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Parallel or Opposed? Blade Orientation for Control Dampers

Learn more about blade orientation and how it can affect a control damper's performance.

Profile of Parallel BladesParallel or opposed? When choosing a control damper, this question may seem like the least of your worries. The orientation of your blades has minimal effect on the damper in the open position, but the way they come together is important when they close. This is where the control damper’s blade orientation becomes important.

Parallel and Opposed

Blade orientation refers to the way blades are installed in a control damper or an adjustable louver. The blade orientation can be either parallel or opposed.

Parallel orientation means that every blade moves the same way when opening and closing. Every blade will be at the same angle in the fully open position. During closure, the front edge of each blade will come together with the back edge of the blade below it. These edges overlap to close off the damper. Dampers are often depicted with parallel blades, because the blade movement is uniform across the damper's face.

In opposed orientation, each blade will have a different blade angle than its neighbors. Imagine assigning a number to each blade. Odd blades will all have the same blade angle and even blades will also have the same angle.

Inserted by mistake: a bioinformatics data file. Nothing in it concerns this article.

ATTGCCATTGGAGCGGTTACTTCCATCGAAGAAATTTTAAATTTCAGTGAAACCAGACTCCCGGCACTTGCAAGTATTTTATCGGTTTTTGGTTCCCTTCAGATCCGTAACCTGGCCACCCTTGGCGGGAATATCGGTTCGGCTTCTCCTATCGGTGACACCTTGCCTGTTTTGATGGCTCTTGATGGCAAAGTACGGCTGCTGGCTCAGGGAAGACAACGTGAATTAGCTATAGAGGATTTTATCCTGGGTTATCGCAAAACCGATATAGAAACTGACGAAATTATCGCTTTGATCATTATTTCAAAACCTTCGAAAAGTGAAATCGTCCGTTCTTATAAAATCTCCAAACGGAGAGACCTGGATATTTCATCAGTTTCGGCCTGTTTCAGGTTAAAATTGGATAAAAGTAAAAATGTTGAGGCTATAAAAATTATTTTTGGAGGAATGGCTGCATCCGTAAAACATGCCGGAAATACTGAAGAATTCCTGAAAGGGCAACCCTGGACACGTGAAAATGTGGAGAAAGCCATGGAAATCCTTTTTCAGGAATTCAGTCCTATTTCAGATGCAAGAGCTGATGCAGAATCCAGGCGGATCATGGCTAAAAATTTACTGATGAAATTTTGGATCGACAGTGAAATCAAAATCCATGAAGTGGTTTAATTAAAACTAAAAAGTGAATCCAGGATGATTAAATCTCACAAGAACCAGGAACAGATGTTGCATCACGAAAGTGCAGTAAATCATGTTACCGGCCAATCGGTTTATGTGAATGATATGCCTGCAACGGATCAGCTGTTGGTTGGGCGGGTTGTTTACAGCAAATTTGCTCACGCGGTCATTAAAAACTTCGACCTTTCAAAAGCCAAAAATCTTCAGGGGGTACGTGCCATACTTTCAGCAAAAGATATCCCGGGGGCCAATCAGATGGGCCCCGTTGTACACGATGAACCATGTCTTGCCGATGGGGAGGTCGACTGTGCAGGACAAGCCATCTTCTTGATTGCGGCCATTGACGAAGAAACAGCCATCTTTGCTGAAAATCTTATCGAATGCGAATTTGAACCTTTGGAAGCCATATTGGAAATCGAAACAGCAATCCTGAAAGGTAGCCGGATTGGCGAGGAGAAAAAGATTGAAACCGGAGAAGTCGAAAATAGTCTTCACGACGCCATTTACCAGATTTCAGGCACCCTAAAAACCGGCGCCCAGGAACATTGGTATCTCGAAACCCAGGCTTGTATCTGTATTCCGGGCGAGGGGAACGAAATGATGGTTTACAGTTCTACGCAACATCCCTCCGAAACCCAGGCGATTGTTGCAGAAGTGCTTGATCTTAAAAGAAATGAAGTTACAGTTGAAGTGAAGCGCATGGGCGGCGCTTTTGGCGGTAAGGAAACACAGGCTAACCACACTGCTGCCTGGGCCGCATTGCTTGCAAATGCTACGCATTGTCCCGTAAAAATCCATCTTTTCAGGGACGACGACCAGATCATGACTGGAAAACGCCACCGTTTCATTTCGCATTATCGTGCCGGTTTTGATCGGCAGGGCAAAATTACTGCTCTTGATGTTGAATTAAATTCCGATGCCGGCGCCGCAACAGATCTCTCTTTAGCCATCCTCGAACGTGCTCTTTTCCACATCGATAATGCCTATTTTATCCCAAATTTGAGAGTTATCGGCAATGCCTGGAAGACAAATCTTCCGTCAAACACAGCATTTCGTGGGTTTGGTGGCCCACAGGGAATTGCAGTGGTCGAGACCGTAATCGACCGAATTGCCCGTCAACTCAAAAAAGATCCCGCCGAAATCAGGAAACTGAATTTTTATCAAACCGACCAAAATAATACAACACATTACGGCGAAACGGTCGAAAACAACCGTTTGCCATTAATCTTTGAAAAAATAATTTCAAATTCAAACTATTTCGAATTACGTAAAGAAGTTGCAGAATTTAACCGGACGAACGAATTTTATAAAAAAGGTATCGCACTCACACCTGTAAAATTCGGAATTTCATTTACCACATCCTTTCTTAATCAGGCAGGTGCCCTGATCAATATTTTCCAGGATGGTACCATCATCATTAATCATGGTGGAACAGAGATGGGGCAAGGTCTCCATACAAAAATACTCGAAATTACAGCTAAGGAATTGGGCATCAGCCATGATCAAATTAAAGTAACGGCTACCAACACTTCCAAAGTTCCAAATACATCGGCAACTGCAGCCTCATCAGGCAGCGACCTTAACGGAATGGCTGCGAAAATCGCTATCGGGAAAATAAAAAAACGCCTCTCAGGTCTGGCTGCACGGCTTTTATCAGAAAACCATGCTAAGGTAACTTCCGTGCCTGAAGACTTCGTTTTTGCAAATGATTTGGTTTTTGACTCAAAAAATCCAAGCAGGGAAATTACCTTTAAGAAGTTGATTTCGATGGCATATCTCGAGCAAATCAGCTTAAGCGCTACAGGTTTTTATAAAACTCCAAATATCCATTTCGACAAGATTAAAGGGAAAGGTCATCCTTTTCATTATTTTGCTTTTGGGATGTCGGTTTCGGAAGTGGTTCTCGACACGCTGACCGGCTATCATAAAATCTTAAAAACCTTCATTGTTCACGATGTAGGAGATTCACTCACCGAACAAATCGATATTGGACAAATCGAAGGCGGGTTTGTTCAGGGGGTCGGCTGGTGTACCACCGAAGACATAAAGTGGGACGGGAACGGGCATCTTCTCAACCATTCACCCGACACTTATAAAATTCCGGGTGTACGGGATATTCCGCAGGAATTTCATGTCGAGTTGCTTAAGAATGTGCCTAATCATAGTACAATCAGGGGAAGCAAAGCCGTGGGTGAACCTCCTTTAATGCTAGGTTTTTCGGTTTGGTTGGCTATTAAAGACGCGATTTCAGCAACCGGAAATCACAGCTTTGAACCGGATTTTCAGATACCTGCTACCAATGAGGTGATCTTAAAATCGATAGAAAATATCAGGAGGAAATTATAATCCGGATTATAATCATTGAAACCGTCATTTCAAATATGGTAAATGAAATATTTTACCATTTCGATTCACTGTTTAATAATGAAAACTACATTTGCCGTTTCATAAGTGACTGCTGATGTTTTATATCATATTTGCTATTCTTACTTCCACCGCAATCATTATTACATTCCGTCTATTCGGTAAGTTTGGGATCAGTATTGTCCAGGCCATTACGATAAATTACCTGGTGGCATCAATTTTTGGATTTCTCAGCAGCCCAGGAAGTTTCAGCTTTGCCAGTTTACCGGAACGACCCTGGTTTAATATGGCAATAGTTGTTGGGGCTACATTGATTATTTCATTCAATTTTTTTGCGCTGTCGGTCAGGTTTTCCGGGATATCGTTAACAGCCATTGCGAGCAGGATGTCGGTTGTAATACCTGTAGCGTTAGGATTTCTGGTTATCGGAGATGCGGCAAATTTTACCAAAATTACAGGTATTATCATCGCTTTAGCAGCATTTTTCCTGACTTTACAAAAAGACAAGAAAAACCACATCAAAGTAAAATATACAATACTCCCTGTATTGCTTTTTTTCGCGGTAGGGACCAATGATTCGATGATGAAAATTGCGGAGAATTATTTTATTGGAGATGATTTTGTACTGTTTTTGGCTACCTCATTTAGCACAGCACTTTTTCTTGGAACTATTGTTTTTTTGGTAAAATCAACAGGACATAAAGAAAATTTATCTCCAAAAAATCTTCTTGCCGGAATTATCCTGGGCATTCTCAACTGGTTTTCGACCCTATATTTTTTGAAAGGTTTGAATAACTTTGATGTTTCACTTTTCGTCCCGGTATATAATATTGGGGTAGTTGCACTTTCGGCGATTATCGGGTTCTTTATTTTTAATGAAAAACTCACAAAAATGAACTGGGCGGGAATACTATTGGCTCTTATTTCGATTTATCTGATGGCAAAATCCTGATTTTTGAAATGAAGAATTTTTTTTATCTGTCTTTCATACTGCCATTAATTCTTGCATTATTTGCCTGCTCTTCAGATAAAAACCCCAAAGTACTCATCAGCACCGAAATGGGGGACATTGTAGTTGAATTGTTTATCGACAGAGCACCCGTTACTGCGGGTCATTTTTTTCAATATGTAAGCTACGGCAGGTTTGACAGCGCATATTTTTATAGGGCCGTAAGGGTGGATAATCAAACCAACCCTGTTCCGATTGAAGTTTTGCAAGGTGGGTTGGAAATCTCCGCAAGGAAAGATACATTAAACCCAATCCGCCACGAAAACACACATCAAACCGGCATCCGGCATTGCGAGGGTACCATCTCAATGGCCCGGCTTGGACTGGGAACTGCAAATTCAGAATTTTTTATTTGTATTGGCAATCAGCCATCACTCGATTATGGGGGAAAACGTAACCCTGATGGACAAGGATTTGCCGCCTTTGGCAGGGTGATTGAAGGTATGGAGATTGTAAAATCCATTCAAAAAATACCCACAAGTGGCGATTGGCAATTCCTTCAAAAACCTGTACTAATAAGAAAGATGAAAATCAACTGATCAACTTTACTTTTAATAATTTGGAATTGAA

Profile of Opposed BladesWhile opening and closing, the odd blades will move in the opposite direction of the even blades. Like the parallel blades, the edges of the opposed blades will overlap when the damper closes.

The Difference Between Parallel and Opposed

While the results may look the same, these two blade orientations have trade offs that make them better suited for certain applications. When opening and closing, parallel blades minimize pressure drop through the damper’s blades. This makes parallel blades the best orientation for maintaining air flow. 

In opposed orientation, the movement of the opposing blades can increase pressure drop while opening and closing. This can put undue strain on your HVAC system every time the damper operates. Parallel blade orientation is best for directing airflow in quick bursts.

While they may affect airflow, opposed blades do serve an important role in your HVAC system. The opposed blade action can modulate airflow and provide more torque to the blades while in the closed position. Tighter seals between each blade will minimize air leakage in the process. Opposed blade orientation is best for modulating airflow at different points in the duct.

Learn how air leakage affects air performance with our Newsstand article: Air Leakage - The Performance Killer.

Parallel and opposed blades have their advantages. Choose the blade action that works best for you.

Choosing the right blade orientation will ensure your dampers are designed for peak HVAC efficiency, saving you money over the lifetime of the system.

There are more options to consider than blade orientation. Learn the various options and accessory parts available for control dampers with our Newsstand article: Options for Control Dampers.

Which do you prefer: parallel blades or opposed blades? Which blade orientation is more common in your projects? Share your thoughts in the Comments section below. Let's start a conversation on dampers! 

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